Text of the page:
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Thursday, 19 February 2009

From Today's Papers - 19 Feb 09

IAF Fighter Squadrons to Rise to 42 by 2022: Antony

New Delhi
The Indian Air Force (IAF), struggling to maintain its operational capabilities with an ageing and depleting strength of combat aircraft, will see its fighter squadrons rising from the current 32 to 42 by 2022, parliament was informed Wednesday.

"With the planned induction of Su-30, Jaguar, medium multi-role combat aircraft (MMRCA), fifth generation fighter aircraft (FGFA) and the light combat aircraft (LCA) during 2007-22, the strength at the end of the 11th, 12th and 13th plan periods is expected to increase to 35.5, 35 and 42 squadrons respectively," Defence Minister A.K. Antony said in a written reply in the Rajya Sabha.

"In addition, steps have been taken to upgrade the existing MiG-21, MiG-27, MiG-29, Jaguar and Mirage-2000 aircraft," he added.

This apart, the induction of force multipliers like airborne warning and control systems (AWACS) and midair refuellers, together with advanced weapons systems "will greatly enhance the combat capability of the Indian Air Force," Antony pointed out.

The IAF is set to begin field trials of the six combat jets in the running for its MMRCA order for 126 fighters, with the number likely to go up to 200.

The field trials are expected to last 18 months as the aircraft have to be tested in different environments like the deserts of Rajasthan, the icy heights of Leh in Jammu and Kashmir and the humid conditions of south India.

The Boeing F/A-18 Super Hornet, the Lockheed Martin F-16IN Super Viper, the Dassault Rafale, the Eurofighter Typhoon, the Saab Gripen and the MiG-35 are the six aircraft in the fray.

As for the indigenous Tejas LCA, after prolonged cost and time overruns, series production of two squadrons has begun and the IAF is expect to induct the first aircraft from 2012.

While the IAF has ordered 124 aircraft, it is known to be unhappy with its performance with its existing engine and is not likely to order any more. Ironically, the delays in the LCA programme had prompted it to embark on the MMRCA hunt.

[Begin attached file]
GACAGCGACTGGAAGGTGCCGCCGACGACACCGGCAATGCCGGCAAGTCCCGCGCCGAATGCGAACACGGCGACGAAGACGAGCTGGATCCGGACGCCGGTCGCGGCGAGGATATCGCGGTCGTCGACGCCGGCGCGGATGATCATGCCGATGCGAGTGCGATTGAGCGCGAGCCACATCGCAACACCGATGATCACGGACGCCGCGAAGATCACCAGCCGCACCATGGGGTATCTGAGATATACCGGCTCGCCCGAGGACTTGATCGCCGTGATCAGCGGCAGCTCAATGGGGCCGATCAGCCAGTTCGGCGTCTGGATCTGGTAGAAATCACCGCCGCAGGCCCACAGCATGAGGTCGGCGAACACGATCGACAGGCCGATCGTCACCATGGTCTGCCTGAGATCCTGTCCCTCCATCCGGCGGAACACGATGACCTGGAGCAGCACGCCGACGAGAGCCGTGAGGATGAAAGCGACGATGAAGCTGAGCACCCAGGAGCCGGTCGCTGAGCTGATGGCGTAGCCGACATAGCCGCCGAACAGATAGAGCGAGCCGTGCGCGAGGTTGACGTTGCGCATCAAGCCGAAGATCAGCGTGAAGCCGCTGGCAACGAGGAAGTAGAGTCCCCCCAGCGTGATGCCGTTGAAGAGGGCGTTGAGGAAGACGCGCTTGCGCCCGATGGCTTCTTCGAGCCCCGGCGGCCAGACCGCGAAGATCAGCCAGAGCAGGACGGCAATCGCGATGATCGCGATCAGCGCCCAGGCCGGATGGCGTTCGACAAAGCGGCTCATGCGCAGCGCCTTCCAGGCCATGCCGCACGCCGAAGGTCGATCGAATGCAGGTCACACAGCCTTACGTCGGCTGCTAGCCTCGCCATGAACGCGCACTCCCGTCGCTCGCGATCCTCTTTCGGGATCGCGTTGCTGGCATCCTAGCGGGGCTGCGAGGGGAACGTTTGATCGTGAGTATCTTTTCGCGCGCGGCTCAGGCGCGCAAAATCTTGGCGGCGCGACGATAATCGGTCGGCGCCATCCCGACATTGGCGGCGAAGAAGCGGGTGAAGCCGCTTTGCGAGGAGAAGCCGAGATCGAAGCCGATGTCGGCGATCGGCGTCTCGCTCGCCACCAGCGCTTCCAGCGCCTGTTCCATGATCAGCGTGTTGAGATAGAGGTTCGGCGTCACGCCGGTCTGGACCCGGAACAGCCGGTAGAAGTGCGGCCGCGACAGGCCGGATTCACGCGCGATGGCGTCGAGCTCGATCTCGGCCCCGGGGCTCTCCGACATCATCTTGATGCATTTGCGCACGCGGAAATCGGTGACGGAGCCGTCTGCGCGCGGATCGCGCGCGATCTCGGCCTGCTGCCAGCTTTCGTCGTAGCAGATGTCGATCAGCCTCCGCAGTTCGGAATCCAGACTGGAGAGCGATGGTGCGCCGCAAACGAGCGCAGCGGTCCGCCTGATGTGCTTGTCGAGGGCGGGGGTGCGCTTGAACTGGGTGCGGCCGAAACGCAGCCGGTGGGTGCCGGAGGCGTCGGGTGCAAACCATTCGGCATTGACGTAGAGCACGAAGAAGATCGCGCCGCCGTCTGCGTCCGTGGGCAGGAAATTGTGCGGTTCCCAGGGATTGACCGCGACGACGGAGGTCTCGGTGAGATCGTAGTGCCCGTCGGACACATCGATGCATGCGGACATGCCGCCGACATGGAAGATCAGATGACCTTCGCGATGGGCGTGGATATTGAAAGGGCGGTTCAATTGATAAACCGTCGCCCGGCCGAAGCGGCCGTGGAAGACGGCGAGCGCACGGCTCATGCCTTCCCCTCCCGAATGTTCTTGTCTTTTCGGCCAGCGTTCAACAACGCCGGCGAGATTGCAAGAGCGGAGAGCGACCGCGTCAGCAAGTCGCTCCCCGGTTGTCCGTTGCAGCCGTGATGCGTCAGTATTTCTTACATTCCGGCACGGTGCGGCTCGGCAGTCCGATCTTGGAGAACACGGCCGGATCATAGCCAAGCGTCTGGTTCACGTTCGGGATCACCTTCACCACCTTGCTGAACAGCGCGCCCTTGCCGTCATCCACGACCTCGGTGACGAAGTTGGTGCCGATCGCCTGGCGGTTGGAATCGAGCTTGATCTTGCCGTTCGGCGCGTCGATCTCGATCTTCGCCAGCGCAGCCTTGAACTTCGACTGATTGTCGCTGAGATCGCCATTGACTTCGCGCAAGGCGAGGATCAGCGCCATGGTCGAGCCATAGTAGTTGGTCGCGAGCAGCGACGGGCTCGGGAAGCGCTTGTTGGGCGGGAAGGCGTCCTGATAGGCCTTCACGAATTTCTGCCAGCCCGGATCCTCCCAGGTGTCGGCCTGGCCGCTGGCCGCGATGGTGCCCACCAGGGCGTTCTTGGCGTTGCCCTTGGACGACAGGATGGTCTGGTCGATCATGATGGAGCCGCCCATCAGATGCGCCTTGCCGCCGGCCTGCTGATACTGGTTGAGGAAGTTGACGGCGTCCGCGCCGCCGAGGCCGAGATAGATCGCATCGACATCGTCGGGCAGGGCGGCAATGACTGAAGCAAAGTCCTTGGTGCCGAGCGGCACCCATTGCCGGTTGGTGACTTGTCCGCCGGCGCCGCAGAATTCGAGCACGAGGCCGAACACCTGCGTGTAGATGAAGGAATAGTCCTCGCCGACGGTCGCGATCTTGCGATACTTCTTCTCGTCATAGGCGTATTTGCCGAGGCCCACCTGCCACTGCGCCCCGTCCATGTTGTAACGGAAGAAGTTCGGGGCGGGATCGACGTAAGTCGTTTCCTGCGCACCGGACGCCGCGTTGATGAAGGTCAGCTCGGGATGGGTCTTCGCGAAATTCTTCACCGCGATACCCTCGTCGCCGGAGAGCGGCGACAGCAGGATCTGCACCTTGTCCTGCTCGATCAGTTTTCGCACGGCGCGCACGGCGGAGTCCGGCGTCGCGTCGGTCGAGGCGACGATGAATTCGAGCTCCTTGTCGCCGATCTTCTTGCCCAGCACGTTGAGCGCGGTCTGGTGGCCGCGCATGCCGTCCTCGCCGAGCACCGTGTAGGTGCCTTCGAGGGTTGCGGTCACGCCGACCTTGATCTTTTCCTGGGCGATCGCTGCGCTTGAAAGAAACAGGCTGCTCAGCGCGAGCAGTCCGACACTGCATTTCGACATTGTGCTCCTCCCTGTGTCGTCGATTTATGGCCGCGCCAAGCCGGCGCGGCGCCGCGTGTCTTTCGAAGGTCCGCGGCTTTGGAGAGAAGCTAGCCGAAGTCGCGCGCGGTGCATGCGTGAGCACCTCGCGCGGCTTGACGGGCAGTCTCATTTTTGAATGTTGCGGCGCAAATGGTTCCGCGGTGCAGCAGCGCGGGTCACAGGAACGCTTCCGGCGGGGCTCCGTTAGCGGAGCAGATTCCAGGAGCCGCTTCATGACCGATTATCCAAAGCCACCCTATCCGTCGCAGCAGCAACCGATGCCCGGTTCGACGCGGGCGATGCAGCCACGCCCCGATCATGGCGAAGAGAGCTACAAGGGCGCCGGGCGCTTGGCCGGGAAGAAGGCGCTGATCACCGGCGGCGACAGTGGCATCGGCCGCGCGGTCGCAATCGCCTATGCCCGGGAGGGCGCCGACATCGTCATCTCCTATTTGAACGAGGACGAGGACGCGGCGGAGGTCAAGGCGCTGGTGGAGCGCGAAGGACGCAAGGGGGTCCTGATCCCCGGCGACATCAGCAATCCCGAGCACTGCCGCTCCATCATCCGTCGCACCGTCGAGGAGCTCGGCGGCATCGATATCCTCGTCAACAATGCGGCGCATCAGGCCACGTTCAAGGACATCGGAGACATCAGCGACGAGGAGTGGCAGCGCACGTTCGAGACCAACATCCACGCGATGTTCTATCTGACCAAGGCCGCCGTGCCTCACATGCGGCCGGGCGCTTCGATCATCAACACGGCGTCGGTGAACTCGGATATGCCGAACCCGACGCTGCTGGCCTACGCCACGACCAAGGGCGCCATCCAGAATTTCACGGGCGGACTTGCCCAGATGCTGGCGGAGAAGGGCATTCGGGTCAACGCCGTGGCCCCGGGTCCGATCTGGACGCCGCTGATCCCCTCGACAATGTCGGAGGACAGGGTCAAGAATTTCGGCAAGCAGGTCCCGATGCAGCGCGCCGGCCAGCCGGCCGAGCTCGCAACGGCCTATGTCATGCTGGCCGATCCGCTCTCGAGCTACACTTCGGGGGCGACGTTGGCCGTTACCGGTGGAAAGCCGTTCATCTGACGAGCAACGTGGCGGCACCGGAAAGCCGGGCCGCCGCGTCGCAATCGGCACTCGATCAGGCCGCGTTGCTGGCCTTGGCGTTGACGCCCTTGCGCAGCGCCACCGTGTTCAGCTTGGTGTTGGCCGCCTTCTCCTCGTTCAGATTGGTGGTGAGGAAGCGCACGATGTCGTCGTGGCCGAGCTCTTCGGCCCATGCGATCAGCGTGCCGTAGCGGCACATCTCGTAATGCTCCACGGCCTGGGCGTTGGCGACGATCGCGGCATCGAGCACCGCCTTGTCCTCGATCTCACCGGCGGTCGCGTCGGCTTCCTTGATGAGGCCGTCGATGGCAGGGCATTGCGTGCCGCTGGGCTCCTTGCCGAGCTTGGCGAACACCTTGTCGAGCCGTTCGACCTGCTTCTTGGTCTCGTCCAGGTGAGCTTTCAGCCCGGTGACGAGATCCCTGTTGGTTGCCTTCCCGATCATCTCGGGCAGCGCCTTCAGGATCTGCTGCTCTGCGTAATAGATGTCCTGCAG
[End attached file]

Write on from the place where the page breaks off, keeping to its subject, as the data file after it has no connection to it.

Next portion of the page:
India says war was never an option after Mumbai attacks

NDTV Correspondent

Wednesday, February 18, 2009 (New Delhi)

India has ruled out strikes on Pakistan saying the war option is not on the table.

In a clear reference to America's strikes on Pakistan's border with Afghanistan in recent days External Affairs Minister Pranab Mukherjee said, "Some countries may be exercising the military option but that India would not do so."

Meanwhile, India is viewing the Pakistan's peace deal with Taliban with much concern. While some reports in Pakistan say that the deal could be a tactical retreat by Islamabad, New Delhi sees it as a military surrender to the Taliban, something that confirms its fears of the Pakistan Army's inability to check the growing influence of Taliban.

There is also a feeling in New Delhi that the Taliban still enjoys the support of large sections of the Pakisan army.

Purohit obtained RDX for Malegaon blast: Co-accused

Press Trust of India

Wednesday, February 18, 2009 (Mumbai)

Arrested Army officer Prasad Purohit had allegedly obtained the explosives used in the 2008 Malegaon blasts and supplied them to two other accused, Rakesh Dhawade, another accused, has said in his confession.

"In August 2008 Purohit told me that two persons associated with Sadhvi Pragya, Ramji Kalsangra and Sandeep Dange, had asked him for RDX. He said RDX has to be given to them at all costs," Dhawade said in the confession given to the police in December 2008.

Dhawade said he refused to assist Purohit in obtaining the explosives, but after a few days the Lt Colonel telephoned him and told him that he had obtained the RDX. "Using that RDX, Pragya's associates carried out the blast in Malegaon."

However, when produced before a Magistrate later, Dhawade denied making such statements and said his signature had been taken on previously typed sheets of paper. He also denied any involvement in the September 29 Malegaon blasts in which six persons were killed.

Dhawade said he had met Purohit at a shop in Pune in 2005 and many times at his residence.

In his statement, Dhawade has also alleged that the right wing organisation, Abhinav Bharat, had been formed by noted historian Ninad Bedekar and Shirish Date, an associate of Purohit and himself.

Medals pose gallantry query

26/11 shower lifts eyebrows


New Delhi, Feb. 18: The Indian Army finds an “awkward” situation arising after the government this year conferred as many as 11 Ashok Chakras, the highest peacetime gallantry awards most of them to policemen who were killed.

Unable to articulate its dissent in public, the army has expressed its protest by posting on its website the criterion for conferring the medal which, it says, is not meant for members of the regular police services.

In reality, officers in Army Headquarters here say in private that they find the decision to award the Ashok Chakra to Hemant Karkare, Vijay Salaskar and Ashok Kamte of the Maharashtra police and Mohan Chand Sharma of Delhi police dubious because their actions do not fit the definition of “conspicuous gallantry beyond the call of duty”.

The four policemen died in the course of their duties, the first three in the terror attacks in Mumbai and Sharma in the encounter at Batla House in Delhi’s Jamia Nagar.